Back in October, a few friends and I drove to the California Institution for Women to begin one of the most meaningful days of our lives. As a group of women in our early twenties, we drove along, our morning coffees in our hands, with no idea what our day would look like. The three of us had recently read Just Mercy, so we were all aware of the real-life injustices that land individuals into the prison system, but we had no idea what our day would entail. I didn’t even have an idea of what a prison physically looked like, let alone an idea of what the EITs would be like. My biggest concern was that I wasn’t going to have anything to offer the EITs. I was three years out of college, with barely any professional or life experience, and had no idea how I would provide feedback on business pitches or add something meaningful to conversations with EITs.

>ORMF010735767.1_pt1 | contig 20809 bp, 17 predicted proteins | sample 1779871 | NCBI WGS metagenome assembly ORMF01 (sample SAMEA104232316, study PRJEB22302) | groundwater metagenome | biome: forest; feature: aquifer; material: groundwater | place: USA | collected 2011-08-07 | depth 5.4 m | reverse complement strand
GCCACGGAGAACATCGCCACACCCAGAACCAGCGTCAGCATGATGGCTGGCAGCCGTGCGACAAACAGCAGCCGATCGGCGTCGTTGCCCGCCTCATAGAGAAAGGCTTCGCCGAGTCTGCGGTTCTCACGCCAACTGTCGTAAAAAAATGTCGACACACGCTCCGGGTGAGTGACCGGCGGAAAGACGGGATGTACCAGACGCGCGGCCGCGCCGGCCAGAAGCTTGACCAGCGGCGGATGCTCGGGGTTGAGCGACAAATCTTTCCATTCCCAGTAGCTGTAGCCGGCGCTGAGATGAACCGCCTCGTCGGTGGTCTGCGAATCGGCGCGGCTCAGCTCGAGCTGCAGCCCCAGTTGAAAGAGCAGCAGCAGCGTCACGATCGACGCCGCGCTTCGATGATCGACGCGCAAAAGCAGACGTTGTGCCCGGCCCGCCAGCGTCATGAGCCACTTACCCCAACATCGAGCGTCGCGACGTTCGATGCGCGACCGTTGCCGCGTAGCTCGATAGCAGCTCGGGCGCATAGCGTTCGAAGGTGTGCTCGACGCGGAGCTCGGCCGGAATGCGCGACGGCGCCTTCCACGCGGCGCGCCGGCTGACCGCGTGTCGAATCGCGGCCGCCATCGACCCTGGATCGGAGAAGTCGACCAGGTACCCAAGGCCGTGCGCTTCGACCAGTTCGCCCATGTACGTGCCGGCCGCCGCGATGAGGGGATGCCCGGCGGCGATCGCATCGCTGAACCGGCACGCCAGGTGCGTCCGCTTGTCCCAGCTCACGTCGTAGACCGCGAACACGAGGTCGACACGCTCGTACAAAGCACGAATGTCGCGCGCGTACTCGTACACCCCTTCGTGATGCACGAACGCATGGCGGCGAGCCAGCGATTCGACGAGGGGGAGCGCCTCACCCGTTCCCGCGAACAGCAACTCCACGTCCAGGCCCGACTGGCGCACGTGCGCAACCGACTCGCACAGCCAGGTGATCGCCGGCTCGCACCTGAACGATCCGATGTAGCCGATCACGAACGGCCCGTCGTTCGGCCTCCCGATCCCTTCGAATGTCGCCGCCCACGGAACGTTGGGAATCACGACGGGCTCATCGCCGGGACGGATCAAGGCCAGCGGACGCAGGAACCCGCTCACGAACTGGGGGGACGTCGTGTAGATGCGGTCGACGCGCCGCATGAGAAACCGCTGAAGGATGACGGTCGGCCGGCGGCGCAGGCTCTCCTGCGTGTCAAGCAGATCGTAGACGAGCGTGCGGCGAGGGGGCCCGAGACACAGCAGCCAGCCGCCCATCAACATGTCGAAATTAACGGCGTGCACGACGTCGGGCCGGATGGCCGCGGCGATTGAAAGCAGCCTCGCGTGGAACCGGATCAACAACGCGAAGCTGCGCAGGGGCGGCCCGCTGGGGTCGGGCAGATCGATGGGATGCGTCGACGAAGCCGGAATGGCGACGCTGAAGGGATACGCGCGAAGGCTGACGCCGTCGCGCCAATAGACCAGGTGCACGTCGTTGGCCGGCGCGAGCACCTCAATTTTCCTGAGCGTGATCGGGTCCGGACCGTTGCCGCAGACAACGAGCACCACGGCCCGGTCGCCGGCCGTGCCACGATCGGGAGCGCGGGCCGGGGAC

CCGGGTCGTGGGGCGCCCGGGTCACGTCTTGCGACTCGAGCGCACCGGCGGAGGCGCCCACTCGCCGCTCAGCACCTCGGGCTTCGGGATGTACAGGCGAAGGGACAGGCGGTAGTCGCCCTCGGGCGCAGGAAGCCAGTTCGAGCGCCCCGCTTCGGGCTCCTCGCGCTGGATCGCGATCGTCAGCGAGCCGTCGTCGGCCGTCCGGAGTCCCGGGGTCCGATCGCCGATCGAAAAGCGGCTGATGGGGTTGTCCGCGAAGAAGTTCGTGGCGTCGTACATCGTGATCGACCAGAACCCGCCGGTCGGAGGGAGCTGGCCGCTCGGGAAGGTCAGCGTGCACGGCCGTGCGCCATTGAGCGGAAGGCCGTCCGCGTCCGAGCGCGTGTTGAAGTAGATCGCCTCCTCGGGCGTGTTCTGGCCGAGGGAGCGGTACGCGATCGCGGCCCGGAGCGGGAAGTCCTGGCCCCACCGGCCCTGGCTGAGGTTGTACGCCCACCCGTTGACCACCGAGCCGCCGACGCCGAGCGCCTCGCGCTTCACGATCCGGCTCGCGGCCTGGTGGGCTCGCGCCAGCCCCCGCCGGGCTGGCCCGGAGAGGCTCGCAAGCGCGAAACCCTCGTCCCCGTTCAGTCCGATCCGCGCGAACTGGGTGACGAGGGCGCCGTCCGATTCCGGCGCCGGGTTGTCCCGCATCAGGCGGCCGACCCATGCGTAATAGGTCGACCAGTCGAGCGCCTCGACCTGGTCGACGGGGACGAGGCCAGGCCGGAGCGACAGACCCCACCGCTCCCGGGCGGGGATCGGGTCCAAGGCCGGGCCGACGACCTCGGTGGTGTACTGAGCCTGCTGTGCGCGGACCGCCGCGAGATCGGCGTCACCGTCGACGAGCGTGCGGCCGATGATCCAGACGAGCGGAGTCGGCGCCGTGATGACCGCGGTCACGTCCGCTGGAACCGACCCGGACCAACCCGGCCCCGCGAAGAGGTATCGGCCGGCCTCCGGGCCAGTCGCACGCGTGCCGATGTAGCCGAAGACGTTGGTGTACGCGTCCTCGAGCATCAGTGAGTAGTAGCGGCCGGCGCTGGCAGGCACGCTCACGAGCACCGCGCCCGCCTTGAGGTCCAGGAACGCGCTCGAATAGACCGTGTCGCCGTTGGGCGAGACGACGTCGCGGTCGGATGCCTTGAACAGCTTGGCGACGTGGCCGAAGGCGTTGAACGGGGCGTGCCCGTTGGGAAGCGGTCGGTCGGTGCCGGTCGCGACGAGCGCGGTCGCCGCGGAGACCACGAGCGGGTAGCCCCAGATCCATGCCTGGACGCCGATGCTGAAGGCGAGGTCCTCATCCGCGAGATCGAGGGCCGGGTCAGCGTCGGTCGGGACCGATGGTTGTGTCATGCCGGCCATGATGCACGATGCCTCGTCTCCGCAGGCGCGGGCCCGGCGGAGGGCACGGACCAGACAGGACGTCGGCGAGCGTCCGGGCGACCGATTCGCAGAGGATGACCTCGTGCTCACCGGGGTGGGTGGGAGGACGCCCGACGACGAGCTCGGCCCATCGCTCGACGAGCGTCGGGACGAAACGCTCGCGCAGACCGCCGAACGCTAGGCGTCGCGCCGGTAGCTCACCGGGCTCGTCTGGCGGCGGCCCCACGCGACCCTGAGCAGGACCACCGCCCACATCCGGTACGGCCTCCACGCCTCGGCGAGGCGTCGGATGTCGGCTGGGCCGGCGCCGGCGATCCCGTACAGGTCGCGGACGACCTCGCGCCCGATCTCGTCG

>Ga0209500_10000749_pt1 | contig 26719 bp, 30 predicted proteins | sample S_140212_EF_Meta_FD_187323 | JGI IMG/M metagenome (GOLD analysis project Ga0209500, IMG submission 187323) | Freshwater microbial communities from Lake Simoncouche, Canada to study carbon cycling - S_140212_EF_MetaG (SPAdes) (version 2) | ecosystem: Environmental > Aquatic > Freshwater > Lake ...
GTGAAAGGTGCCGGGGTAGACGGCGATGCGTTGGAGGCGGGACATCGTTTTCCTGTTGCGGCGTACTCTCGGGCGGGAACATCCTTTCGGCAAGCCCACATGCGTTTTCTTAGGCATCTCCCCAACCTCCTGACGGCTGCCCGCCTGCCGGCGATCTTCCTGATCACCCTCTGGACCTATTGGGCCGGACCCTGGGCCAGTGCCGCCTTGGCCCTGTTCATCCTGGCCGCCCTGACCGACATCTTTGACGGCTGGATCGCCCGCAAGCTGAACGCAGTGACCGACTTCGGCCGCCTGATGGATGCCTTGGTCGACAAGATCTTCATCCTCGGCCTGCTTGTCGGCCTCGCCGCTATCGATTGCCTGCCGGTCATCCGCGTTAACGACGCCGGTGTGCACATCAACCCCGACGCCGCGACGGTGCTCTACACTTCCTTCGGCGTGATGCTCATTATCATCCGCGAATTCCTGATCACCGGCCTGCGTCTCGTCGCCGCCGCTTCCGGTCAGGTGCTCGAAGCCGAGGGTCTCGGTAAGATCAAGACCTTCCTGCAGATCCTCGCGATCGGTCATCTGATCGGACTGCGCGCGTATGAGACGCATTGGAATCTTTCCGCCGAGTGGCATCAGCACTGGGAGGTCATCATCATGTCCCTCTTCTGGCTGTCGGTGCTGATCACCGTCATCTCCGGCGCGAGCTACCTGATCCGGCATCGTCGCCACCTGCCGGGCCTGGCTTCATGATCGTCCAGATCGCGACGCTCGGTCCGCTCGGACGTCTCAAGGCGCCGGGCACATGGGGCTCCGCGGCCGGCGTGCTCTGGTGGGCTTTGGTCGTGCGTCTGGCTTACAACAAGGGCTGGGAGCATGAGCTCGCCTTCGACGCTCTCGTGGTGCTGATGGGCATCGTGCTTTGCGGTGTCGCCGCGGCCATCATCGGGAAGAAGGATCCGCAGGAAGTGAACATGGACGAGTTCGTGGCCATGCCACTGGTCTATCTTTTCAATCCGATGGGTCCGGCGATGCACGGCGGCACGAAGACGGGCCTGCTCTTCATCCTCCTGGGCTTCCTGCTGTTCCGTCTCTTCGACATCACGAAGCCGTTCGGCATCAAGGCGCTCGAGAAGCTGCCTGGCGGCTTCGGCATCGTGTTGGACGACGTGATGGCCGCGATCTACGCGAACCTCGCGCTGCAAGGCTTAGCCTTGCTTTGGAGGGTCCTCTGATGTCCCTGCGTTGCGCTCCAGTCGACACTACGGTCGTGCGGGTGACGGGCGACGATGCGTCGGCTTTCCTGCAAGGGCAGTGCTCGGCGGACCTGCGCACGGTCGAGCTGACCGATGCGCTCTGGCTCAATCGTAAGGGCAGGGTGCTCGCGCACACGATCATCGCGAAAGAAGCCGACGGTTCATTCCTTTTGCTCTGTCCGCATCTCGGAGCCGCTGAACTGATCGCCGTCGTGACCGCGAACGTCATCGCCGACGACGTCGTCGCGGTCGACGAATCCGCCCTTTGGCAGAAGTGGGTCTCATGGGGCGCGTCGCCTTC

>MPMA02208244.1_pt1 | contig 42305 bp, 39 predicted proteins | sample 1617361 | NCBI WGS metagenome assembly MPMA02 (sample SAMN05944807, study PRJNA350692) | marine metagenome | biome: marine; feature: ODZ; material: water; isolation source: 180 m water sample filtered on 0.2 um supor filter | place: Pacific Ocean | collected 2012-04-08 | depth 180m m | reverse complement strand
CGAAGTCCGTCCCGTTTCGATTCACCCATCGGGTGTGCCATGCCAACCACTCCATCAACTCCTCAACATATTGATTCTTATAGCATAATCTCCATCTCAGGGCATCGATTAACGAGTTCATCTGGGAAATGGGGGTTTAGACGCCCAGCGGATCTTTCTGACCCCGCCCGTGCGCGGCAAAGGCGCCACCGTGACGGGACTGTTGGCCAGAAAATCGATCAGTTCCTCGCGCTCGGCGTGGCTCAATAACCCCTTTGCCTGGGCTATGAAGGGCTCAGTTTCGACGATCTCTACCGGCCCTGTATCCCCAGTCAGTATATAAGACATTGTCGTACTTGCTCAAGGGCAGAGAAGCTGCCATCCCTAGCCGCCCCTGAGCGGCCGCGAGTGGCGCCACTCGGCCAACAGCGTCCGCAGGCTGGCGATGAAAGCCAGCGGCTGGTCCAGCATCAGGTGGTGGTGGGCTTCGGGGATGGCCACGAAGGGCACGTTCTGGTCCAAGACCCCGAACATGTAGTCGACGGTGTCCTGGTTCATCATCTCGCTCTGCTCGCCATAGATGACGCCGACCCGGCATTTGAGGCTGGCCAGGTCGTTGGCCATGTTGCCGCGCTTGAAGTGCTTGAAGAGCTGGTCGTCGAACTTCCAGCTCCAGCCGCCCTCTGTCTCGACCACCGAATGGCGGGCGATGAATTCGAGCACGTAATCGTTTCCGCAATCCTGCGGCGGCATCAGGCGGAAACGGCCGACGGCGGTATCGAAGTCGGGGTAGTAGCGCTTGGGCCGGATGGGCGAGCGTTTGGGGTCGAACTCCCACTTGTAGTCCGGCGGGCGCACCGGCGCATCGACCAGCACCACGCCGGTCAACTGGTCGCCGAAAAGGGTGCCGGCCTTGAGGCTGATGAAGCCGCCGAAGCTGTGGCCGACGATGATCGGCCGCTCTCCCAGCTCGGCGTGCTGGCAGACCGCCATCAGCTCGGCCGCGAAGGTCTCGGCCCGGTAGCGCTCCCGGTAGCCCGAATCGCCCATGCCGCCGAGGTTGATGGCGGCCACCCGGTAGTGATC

But the moment I walked through the door, welcomed by the hands of the EITs up in the air, dancing and laughing, I knew that I was entering something special. A place where past experiences didn’t matter, but empathy and connection did. The amount of enthusiasm in the room, displayed by the overwhelming excitement and joy on EITs and volunteers faces, was so abundant that any other thoughts fell by the wayside.